A HISTORY of the BAKER COMPANY

Part II
HANS J. ANDERSEN
September/October 1954

The Baker Separator, left side
Slideshow


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The years of World War I with their lessons on fuel economies turned Abner D. Baker's thoughts to improving the fuel and water consumption of his traction engines. In searching the field of stationary steam engines, where economy had always been the watchword, he was impressed by the savings in fuel and water made with a new type of cylinder construction known as the uni-flow. He then set about to introduce this type of cylinder construction in the traction engine field.

By 1916 he was able to offer his customers their choice of either the new 'Uni-flow' or the old 'Counter-flow' types. These new 'Uni-flow' engines carried a higher steam pressure (190 pounds) and were painted blue to distinguish them from the 'Counter-flow' type (140 pounds) which were painted green on the engine and machinery portions while the gearing and wheels were red.

Shortly after, another fuel and water saving device was placed on the market by the company to be used exclusively with their traction engines. This was a super-heating device which was placed on the smoke box end of the boiler. It made use of the heat still left in the combustion gases (as they passed up through the smoke stack) to increase the temperature and dryness of the steam passing from the boiler to the cylinder. These 'Super-heaters' were placed in a number of Baker engines. The natural tendency of most machine men to prefer more simple things, caused it to be used less than the savings it could affect would have warranted.

For some time the company had been working on a small size threshing machine for use by small rings and individual farmers. They now introduced their 'Baker Jr.,' threshing machine. It was a 24x40 size. It followed the pattern of the larger machines in many details varying almost only in size.

Louis R. Baker, son of Abner D., who since a boy had played and worked at the shop was now taking an active part in the design of new machines and the factory management.

In the year 1920 the company suffered severe property damage to their plant as the result of a tornado. The loss estimated to be over sixty thousand dollars. Repairs were soon made and work went on as usual.

After the war, with its high cost of labor, the use of internal combustion tractors became popular, resulting in a sharp falling off in the demand for steam traction engines. To offset this trend the Bakers began to experiment with a new type of steam traction engine, now termed 'Steam Tractors' to distinguish them.

These new steam tractors were mechanically stoke red as far as firing was concerned. They were equipped with automatic water and pressure controls, as well as enclosed condensing unit to preserve the water supply. All these features making for a one-man operated unit, very economical on fuel and water.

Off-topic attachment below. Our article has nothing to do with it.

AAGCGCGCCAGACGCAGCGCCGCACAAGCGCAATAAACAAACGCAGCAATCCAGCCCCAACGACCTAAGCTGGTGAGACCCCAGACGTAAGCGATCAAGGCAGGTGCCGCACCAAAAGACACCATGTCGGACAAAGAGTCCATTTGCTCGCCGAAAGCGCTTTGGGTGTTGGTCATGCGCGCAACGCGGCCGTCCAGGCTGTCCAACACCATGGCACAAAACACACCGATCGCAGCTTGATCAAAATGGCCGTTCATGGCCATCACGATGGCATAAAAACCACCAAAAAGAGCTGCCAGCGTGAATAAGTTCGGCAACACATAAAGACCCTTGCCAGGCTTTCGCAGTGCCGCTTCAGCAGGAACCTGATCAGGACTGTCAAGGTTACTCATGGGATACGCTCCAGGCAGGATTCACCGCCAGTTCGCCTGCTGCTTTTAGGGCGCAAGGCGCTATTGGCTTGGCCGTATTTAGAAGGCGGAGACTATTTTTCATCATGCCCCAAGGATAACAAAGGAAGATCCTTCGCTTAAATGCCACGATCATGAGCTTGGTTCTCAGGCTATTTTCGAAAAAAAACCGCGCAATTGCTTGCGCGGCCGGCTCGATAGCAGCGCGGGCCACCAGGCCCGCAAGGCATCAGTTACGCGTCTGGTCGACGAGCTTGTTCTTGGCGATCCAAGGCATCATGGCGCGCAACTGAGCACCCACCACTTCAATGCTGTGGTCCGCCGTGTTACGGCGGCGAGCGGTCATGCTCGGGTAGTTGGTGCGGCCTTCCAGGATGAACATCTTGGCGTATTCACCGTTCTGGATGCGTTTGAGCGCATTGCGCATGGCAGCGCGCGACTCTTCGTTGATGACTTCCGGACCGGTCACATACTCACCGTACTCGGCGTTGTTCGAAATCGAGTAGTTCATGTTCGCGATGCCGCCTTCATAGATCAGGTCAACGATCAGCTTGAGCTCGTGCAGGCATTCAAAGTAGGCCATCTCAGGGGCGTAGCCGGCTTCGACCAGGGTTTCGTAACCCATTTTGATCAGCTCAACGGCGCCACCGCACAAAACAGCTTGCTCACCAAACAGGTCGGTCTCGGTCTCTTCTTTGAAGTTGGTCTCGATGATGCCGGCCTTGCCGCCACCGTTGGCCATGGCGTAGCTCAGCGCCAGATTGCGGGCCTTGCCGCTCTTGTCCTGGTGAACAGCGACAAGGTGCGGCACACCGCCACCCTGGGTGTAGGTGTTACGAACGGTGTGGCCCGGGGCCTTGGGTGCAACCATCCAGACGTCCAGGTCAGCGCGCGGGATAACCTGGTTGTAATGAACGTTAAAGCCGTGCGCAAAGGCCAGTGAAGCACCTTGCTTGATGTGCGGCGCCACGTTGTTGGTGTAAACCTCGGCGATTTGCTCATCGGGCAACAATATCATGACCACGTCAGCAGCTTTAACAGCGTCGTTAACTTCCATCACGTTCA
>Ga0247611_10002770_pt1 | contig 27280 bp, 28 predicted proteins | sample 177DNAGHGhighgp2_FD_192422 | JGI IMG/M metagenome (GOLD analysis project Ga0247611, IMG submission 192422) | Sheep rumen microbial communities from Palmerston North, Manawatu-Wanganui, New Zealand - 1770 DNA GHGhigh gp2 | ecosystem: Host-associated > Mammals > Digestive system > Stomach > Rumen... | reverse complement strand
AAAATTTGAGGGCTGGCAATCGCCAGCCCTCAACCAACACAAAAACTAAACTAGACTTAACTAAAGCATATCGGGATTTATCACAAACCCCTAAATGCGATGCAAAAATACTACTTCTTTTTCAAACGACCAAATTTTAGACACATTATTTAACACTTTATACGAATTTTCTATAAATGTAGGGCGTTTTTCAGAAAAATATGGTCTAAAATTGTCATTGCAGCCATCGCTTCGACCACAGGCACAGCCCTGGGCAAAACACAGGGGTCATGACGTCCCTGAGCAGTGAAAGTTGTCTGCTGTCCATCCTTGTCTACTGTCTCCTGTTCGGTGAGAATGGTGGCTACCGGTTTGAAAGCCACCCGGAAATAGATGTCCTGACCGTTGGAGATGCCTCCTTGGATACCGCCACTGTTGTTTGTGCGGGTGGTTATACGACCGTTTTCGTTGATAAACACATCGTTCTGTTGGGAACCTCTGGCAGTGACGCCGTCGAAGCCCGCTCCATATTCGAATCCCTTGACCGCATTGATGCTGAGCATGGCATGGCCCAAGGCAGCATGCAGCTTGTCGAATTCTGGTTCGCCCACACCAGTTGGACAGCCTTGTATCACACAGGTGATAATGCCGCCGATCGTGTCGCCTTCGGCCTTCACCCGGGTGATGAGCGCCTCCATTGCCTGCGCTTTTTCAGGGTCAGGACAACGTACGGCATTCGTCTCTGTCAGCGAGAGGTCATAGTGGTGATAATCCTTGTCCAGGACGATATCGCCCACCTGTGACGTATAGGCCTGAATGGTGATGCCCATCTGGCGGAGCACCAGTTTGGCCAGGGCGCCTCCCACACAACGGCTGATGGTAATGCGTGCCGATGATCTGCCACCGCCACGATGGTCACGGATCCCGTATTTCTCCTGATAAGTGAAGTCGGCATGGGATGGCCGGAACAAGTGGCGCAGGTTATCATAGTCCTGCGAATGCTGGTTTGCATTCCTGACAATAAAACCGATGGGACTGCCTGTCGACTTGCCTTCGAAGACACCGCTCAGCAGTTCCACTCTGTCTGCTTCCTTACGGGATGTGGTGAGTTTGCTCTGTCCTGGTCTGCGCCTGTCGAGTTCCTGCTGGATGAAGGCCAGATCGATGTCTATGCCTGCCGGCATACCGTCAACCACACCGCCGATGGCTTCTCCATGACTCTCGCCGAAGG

Experimental models using various types of engines; such as double simple, tandem compound and cross compound in combination with various types of stokers, boilers and condensing units were tried. Quite a number of these steam tractors were built and sold.

Disaster struck again in late December of 1924 when the office building was destroyed by fire with all the company records. Through the loyal support of all their customers and the records at their branches, they managed to carry on in spite of this handicap.

After the failure of the steam tractor to revive their failing traction engine sales the company decided that they too must build a gas tractor and a steel thresher to continue in the business.

A gas tractor was designed and built in two sizes: 22-40 and 25-50. Most of the component parts, including the engine and transmission were purchased. The tractor was of the standard type of conventional design. They were painted a pleasing dark green color with a touch of ornamental striping.

A line of steel threshers was also designed, incorporating most of the features used in the old wooden threshers. Not only did they continue sizes required by custom thresher-men but also made them in sizes suitable for the individual user.

In 1930, when the Banting Manufacturing Company of Toledo went into the hands of receivers, the Company purchased the rights to their 'Greyhound' bean thresher. This machine, now called the 'Baker Greyhound' beaner was continued as long as there was a demand for it.

The Baker Company continued to advertise their steam traction engines as available. They were again offered in both the Uni-flow and Counter-flow types. The company built some six thousand steam traction engines during the years 1898 to 1928.

Steel threshers and tractors were made in diminishing numbers down through the years as the small combines replaced the stationary threshers and the small tractors edged out the larger and heavier ones.

By the late 1940's the business had been reduced from a working force of formerly one hundred and twenty-five men working the year around to only four men working part time to make the required service parts for the veteran machines in the field. The A. D. Baker Company was dissolved early in 1953.

Abner D. Baker had witnessed the rise, zenith and the fall of his beloved steam power in agriculture. There is no doubt that he had happy memories in the fact that his 'Baker' engines had found a warm spot in the hearts of many collectors and now stand a chance of being saved from oblivion.

Mr. Baker answered the call of the Golden Whistle on June 11th, 1953 at the age of 92 years. Indeed a full and interesting life.


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